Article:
The DRM Dilemma: Re-Aligning Rights Under the Digital Millennium Copyright Act


The Digital Millennium Copyright Act (‘DMCA’) prevents unauthorized copying and distribution of digital copyright works by regulating devices that can be used to circumvent Digital Rights Management (‘DRM’) measures that are used to restrict access to those works. A significant problem is that those devices, like many new technologies, have the potential to be used for both socially harmful and socially beneficial purposes. There is no obvious way for Congress to regulate circumvention devices to prevent the social harms, while at the same time facilitating the social benefits they might provide. Recent judicial interpretations of the DMCA have unsurprisingly erred on the side of harm-prevention to the detriment of potentially legitimate uses of circumvention devices. Unlike previous scholarship, this article suggests that the answer to this dilemma is not necessarily to amend the DMCA to bolster legitimate use exceptions to the anti-circumvention provisions. Instead, this article advocates resolving the problem through a new approach that takes socially beneficial uses of circumvention technologies outside the scope of the DMCA altogether. The idea is to create a new administrative complaints mechanism that would support those seeking to make such uses of digitally encrypted copyright works by imposing legal obligations on copyright holders to facilitate those uses. This approach has the added benefit of generating a significant amount of data about emerging social norms relating to the boundaries of the fair use doctrine that could be fed back into legislative and judicial processes as copyright law develops in the future.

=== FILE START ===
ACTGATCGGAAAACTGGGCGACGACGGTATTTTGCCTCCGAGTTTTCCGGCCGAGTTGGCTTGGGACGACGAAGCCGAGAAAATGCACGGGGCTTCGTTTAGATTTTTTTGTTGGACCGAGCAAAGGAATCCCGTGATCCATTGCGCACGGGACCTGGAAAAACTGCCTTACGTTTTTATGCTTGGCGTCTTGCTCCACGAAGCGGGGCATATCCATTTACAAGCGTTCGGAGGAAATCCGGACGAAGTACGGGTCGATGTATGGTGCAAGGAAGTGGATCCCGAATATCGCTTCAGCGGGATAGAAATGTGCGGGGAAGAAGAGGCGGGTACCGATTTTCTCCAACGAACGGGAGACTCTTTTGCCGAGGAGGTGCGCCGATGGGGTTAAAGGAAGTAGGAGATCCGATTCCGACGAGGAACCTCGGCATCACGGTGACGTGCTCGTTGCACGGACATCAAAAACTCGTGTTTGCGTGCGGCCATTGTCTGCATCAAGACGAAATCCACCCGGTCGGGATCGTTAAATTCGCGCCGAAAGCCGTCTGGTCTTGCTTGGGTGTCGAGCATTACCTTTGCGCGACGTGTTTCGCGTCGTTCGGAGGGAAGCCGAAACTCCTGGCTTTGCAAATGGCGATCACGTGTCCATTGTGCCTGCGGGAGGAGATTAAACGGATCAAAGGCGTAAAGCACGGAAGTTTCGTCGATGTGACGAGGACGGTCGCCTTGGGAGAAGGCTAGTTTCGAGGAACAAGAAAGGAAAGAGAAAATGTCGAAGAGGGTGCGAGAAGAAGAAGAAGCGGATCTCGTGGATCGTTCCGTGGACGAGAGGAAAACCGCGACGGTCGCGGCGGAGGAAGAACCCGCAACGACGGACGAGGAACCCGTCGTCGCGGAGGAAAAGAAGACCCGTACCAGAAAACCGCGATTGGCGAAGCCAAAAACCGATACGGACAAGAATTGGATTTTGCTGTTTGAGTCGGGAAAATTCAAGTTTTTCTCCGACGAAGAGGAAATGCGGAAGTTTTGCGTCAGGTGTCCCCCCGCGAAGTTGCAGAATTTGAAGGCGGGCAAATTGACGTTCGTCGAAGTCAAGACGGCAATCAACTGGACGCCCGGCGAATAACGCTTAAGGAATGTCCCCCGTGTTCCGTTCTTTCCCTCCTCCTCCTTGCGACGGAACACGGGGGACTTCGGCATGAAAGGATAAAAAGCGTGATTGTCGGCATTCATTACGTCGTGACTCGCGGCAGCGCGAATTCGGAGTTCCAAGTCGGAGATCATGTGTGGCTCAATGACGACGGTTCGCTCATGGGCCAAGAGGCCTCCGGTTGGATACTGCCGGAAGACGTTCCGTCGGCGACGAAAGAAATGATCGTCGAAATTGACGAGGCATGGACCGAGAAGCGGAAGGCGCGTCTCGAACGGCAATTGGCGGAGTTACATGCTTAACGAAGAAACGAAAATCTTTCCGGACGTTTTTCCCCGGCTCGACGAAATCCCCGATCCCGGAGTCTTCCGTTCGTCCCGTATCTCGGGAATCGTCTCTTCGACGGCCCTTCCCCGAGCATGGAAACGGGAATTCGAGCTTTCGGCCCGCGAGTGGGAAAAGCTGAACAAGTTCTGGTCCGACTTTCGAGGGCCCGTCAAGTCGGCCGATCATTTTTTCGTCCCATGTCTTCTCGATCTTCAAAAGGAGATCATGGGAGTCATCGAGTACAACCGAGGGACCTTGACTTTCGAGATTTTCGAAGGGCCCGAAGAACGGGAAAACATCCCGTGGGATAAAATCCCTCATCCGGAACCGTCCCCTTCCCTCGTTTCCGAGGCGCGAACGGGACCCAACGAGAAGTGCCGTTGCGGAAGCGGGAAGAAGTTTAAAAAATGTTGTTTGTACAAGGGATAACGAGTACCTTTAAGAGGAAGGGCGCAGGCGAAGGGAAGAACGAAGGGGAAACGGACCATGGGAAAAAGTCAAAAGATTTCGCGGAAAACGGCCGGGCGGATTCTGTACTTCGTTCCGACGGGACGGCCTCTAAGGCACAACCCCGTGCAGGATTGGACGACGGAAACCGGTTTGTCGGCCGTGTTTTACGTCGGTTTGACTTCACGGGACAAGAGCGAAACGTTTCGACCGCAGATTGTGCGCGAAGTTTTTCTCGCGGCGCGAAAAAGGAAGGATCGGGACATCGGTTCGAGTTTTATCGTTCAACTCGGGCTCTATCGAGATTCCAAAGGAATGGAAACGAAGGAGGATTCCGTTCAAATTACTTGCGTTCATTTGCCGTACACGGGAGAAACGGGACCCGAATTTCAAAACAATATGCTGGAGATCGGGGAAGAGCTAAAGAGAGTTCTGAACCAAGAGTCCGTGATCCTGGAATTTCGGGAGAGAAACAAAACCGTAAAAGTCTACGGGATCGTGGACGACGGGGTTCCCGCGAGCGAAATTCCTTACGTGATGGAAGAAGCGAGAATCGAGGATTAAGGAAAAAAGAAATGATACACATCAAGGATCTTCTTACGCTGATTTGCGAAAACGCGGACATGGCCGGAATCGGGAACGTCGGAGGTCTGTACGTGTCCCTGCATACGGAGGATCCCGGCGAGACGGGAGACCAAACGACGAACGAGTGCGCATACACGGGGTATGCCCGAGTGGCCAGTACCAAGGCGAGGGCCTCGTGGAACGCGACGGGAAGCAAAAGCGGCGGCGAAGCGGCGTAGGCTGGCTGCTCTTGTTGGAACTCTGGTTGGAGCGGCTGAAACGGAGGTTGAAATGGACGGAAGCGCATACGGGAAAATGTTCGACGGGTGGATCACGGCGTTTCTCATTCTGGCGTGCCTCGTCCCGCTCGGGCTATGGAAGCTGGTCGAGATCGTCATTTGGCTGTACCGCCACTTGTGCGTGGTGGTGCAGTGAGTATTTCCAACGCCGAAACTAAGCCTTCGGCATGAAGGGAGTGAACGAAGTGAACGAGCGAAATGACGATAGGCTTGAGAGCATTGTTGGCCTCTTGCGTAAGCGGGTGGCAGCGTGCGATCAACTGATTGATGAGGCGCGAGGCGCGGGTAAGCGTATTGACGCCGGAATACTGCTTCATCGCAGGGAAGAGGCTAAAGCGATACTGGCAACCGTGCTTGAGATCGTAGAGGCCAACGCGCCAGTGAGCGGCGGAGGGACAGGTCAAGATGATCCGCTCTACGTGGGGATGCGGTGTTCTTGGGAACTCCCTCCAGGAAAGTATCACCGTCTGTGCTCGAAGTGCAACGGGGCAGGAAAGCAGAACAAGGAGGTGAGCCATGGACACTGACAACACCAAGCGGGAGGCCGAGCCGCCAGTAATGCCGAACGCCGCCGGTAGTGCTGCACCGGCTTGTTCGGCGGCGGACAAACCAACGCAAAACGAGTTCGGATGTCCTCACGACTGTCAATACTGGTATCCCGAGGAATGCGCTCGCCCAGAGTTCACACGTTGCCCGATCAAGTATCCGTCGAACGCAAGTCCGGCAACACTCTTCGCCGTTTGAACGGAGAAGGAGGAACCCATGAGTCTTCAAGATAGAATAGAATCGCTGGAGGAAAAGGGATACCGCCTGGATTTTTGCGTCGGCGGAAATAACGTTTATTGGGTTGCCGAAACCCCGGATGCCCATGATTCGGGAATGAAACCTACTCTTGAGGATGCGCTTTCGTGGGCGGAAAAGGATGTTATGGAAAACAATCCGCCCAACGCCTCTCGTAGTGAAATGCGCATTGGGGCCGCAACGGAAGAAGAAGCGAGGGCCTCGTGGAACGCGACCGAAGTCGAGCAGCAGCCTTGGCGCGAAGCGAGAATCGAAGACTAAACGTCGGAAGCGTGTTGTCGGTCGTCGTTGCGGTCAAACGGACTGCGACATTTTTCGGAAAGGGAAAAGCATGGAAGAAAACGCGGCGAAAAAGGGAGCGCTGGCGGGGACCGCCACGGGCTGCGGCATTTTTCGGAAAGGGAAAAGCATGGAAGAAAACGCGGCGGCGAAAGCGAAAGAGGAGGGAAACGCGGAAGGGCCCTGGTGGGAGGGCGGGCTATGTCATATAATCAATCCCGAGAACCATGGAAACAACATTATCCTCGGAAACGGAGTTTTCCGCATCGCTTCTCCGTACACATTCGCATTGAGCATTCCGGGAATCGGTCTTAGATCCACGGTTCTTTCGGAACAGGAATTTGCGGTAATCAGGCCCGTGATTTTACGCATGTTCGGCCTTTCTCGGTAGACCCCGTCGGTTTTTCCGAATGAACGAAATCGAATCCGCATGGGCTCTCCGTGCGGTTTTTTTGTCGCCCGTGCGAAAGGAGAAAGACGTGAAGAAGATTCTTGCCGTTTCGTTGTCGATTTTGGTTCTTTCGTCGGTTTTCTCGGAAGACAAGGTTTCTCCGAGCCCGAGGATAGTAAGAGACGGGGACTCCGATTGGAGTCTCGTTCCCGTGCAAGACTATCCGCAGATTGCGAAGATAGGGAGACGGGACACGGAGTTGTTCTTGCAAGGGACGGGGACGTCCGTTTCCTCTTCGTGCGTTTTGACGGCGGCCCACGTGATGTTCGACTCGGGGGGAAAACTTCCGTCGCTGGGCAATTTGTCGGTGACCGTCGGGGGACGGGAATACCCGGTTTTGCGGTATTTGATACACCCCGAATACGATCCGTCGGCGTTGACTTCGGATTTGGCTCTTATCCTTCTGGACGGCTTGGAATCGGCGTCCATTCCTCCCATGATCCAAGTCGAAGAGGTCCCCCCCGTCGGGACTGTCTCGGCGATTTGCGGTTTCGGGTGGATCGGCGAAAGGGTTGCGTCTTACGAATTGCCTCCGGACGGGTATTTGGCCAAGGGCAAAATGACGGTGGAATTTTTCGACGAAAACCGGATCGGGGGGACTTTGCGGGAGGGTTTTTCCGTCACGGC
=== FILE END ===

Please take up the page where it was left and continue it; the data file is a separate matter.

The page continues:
Computer Law | Dispute Resolution and Arbitration | Intellectual Property Law | International Law | International Trade Law | Internet Law | Law and Society | Science and Technology Law

Date of this Version

May 2005